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Question What are the differences between static electricity and voltaic electricity about the physical and electrical characteristics?-Anonymous, Kumi, Republic of Korea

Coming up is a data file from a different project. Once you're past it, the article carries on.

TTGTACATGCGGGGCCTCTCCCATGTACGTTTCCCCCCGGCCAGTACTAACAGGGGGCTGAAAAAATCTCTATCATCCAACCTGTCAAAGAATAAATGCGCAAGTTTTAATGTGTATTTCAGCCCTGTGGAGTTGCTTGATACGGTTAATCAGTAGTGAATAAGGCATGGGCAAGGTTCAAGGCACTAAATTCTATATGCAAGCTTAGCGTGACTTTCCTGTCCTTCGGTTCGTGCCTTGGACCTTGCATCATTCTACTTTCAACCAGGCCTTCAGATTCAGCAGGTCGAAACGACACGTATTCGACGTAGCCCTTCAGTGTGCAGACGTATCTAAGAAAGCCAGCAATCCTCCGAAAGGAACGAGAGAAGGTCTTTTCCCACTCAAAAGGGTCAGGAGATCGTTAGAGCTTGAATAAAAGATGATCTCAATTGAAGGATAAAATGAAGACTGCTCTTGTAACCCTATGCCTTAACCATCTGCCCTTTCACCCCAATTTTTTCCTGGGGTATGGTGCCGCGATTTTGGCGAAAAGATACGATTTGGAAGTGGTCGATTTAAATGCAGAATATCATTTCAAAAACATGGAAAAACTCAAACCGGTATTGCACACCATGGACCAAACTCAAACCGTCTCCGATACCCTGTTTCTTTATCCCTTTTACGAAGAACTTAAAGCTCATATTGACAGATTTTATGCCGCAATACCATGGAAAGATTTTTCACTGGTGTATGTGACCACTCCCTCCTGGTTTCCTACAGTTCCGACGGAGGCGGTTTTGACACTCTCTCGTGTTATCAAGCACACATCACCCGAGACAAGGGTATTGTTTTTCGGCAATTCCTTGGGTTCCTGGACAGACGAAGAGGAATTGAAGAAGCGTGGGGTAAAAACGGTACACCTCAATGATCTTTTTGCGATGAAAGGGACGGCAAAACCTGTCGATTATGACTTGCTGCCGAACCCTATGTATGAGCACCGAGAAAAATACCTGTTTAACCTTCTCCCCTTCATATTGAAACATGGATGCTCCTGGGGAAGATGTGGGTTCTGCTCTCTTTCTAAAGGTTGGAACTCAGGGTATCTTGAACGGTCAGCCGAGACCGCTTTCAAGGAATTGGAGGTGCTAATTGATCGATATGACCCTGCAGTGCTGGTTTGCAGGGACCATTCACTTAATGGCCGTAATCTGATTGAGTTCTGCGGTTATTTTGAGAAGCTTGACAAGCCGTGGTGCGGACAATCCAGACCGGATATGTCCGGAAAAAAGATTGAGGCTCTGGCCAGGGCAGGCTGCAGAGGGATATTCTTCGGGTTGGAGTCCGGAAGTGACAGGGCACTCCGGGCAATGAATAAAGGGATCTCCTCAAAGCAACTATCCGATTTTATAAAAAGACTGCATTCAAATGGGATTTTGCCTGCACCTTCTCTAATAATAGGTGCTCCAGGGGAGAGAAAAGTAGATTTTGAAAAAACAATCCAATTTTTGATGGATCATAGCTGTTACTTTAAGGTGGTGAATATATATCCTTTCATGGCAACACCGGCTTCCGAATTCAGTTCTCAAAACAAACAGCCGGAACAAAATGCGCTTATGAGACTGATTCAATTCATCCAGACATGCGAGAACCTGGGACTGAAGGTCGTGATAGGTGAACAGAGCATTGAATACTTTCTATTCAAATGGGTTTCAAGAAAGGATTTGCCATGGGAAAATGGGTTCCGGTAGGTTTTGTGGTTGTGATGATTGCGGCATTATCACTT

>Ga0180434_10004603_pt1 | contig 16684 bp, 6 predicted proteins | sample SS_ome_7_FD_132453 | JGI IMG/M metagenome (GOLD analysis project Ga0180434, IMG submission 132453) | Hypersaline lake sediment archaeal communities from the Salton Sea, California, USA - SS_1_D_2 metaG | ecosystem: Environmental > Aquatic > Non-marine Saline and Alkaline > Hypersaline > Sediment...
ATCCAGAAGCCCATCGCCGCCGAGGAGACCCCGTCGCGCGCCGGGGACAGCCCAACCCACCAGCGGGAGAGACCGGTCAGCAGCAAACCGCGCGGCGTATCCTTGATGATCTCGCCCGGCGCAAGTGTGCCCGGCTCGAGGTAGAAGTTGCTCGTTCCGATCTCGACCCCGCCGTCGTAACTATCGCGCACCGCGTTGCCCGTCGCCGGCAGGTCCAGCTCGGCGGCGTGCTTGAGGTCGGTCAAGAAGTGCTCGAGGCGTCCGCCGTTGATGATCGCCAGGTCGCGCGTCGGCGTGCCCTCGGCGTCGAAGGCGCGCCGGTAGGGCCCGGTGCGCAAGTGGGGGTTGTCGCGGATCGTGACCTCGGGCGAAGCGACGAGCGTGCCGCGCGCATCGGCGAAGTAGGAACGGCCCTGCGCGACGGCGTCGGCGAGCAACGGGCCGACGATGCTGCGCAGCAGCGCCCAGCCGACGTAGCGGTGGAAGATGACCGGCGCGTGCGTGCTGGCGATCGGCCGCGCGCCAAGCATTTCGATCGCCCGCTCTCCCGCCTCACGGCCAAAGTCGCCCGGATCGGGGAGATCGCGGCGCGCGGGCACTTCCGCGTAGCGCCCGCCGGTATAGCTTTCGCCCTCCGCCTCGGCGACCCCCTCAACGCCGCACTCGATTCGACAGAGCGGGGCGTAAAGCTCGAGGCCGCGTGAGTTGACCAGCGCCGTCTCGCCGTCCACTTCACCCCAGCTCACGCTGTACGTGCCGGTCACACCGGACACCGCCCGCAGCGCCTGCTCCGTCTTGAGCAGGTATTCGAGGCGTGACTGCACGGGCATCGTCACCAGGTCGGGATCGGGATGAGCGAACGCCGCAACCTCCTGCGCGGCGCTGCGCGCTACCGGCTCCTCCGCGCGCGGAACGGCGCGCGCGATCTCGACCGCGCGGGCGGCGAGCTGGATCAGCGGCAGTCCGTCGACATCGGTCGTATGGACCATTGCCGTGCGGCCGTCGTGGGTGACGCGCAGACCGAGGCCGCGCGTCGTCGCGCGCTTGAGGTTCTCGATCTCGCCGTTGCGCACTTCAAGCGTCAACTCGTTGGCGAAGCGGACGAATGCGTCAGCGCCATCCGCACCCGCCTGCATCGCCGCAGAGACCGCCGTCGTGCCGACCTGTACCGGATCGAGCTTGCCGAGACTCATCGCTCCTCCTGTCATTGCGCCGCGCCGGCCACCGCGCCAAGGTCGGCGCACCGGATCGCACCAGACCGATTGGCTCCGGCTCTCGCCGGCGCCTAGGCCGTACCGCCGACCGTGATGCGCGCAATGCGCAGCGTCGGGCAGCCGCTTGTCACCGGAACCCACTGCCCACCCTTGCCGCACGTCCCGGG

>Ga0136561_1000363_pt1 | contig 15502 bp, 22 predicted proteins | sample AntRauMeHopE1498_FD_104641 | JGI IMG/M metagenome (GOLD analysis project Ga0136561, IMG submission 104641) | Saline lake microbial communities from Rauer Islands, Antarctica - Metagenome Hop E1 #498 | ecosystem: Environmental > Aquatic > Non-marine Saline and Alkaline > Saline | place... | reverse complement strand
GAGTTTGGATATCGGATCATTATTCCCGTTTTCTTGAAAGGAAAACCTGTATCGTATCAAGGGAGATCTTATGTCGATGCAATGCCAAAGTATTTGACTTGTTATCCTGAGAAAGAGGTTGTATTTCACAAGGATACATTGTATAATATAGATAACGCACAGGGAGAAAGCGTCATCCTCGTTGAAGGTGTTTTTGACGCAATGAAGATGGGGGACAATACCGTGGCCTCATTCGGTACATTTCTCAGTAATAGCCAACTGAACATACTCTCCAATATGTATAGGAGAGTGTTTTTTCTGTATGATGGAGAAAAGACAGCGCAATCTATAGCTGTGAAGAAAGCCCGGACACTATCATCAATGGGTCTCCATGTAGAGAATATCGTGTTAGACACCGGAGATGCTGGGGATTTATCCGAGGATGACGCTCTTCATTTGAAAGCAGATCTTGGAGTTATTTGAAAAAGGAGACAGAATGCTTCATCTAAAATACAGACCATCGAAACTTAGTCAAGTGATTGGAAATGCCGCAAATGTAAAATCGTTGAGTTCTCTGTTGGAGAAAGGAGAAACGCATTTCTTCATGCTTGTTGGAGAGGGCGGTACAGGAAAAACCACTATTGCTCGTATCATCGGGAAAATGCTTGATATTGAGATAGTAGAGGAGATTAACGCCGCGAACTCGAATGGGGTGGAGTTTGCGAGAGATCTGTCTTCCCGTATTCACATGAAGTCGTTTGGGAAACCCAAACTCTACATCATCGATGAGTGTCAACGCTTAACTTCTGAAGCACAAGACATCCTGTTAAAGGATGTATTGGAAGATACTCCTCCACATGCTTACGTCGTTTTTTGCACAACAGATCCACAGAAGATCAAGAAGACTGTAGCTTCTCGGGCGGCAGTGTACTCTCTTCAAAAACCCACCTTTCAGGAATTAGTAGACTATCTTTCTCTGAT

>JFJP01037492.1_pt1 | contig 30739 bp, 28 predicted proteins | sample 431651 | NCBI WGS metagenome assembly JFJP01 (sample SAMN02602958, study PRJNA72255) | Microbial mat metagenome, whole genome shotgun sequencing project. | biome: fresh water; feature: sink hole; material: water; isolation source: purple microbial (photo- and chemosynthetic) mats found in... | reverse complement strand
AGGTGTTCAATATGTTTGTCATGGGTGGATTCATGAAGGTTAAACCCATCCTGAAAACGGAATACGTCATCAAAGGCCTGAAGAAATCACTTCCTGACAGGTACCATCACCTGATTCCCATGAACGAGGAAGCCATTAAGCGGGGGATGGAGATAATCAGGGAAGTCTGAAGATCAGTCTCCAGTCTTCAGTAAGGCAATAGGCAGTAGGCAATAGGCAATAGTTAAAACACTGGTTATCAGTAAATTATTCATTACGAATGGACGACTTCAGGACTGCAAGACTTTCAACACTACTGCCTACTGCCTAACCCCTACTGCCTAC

Answer The quick answer: static electricity is a surface charge at rest that then becomes mobile via a conductive path between two different potentials and voltaic electricity is a stored chemical charge, i.e. from a battery, that becomes mobile when provided a conductive circuit. There are many types of ways to generate an electric current: The varieties in question are: `common', that produced by friction; `voltaic', that produced by chemical action; `magneto', that produced in electromagnetic generators; `thermo', that produced by heat­ing the point of contact of two dissimilar metals; `animal', that produced by, for example, electric eels. Specifically, Voltaic electricity, electricity in motion, or as a current produced by chemical decomposition, as by means of a voltaic battery, or by mechanical action, as by dynamo-electric machines. Static electricity - stationary electricity, i.e., in the form of a charge in equilibrium, or considered independently of the effects of its motion. This is really a misnomer, as electricity is in fact electrons in motion, i.e., traveling electrons or current… the correct definition would be a charge at rest (kind of like potential energy that has the ability to become kinetic energy at the drop of a hat) that can become an electrical current when brought in contact with a conductor at a different potential. We use voltaic electricity to power our static control auditing tools such as our ESD Survey Kit.
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